Afrophobia in Ireland still a problem, says new survey report
2015-12-01 12:24:48 -
Human Rights

By Margot Garnier


“I have been in Ireland for nine years and I have been the victim of 17 racism incidents including three physical assaults,” said Lassane Ouedraogo, a board member with the Africa Centre. “When I approached the Garda, I didn’t feel supported or even being seen as a victim.”


Ouedraogo’s experience underlines the findings of a new study on afrophobia in Ireland, presented recently during the launch of a report by the European Network Against Racism (Enar) Ireland.


Based on testimonies reported through the web site, where victims of racism can make anonymous reports, the new study focuses specifically on discrimination experienced by people of African origin.


“It can be verbal abuse, segregation, attacks, hostility, discrimination in the workplace,” said Dr Lucy Michael, the author of the report, who added that there is not only one archetype of perpetrator of such abuse.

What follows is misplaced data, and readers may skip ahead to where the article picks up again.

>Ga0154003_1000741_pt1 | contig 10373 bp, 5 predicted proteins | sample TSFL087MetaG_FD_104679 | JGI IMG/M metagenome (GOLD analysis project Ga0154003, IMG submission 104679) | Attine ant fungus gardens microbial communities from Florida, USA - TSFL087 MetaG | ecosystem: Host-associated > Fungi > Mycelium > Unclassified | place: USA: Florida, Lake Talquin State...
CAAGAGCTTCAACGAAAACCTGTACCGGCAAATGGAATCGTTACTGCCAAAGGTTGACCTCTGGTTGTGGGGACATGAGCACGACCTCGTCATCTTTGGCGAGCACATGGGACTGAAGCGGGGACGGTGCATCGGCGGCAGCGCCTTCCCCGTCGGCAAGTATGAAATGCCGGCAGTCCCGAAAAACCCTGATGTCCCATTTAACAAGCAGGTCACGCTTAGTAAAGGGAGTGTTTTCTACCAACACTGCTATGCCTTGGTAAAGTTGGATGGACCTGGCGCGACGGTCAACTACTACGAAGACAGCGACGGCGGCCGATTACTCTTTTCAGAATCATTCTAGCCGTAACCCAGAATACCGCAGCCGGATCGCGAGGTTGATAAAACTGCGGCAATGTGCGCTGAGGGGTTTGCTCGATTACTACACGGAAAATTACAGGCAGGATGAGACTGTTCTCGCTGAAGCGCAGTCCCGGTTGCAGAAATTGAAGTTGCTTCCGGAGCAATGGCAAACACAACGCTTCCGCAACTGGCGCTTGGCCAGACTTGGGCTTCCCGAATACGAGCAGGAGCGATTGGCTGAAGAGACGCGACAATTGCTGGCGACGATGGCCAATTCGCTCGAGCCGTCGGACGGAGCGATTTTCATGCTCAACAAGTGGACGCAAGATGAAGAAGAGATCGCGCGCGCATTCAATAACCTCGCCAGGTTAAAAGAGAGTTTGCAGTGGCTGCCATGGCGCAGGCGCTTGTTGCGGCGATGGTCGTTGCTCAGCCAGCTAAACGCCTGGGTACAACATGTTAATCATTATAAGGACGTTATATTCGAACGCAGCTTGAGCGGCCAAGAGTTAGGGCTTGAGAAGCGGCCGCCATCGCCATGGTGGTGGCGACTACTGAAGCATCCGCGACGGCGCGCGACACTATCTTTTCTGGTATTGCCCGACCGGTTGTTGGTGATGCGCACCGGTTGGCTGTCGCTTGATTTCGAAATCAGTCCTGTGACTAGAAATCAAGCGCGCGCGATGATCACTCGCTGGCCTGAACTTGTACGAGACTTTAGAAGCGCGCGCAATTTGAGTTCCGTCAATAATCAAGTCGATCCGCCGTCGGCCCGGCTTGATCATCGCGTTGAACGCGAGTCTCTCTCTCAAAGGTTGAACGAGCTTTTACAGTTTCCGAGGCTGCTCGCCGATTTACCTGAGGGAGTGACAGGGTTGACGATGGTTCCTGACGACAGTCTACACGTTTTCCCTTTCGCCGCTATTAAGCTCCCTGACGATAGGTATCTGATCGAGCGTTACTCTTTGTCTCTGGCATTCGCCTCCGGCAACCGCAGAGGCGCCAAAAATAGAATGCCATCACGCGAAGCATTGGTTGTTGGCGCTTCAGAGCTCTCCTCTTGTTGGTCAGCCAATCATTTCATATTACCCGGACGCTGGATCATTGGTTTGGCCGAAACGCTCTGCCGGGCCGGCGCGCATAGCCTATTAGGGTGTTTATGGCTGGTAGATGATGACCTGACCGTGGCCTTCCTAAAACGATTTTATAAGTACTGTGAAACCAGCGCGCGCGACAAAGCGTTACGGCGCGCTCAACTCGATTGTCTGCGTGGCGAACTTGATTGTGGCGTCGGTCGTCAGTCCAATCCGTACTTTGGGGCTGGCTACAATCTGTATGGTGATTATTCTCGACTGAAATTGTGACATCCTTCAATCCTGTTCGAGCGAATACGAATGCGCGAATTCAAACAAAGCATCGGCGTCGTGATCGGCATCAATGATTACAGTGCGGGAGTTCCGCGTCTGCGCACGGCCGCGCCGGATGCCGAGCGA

“The report shows that racism is not the privilege of poor and uneducated people. Racism is not only about bad people misbehaving but there is also an institutional dimension of racism.”


That notion was echoed at the launch by Salome Mbugua, who spoke of her work with the migrant women’s support network AkiDwA. 


“People of African descent are facing barriers to accessing housing, employment, justice, health … We need a legal framework to address the issues of racism; mapping the skills and contribution of the Africa diaspora in Ireland in order to show how people are contributing in Ireland; and rising discrimination awareness.”


Enar Ireland is hoping the report’s recommendations will be considered by the Government in what was declared earlier this year by the United Nations as the International Decade for People of African Descent.

TAGS : Afrophobia European Network Against Racism Enar Racism Discrimination International Decade for People of African Descent
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